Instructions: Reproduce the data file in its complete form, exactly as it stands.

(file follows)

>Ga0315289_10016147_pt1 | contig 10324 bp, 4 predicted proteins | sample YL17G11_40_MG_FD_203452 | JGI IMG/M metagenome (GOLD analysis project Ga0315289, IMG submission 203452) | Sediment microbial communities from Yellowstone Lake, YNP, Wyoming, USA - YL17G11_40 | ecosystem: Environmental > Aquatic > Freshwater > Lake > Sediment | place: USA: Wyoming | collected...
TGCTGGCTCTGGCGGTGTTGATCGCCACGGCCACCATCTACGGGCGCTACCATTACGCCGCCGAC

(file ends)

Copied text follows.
>Ga0315289_10016147_pt1 | contig 10324 bp, 4 predicted proteins | sample YL17G11_40_MG_FD_203452 | JGI IMG/M metagenome (GOLD analysis project Ga0315289, IMG submission 203452) | Sediment microbial communities from Yellowstone Lake, YNP, Wyoming, USA - YL17G11_40 | ecosystem: Environmental > Aquatic > Freshwater > Lake > Sediment | place: USA: Wyoming | collected...
TGCTGGCTCTGGCGGTGTTGATCGCCACGGCCACCATCTACGGGCGCTACCATTACGCCGCCGAC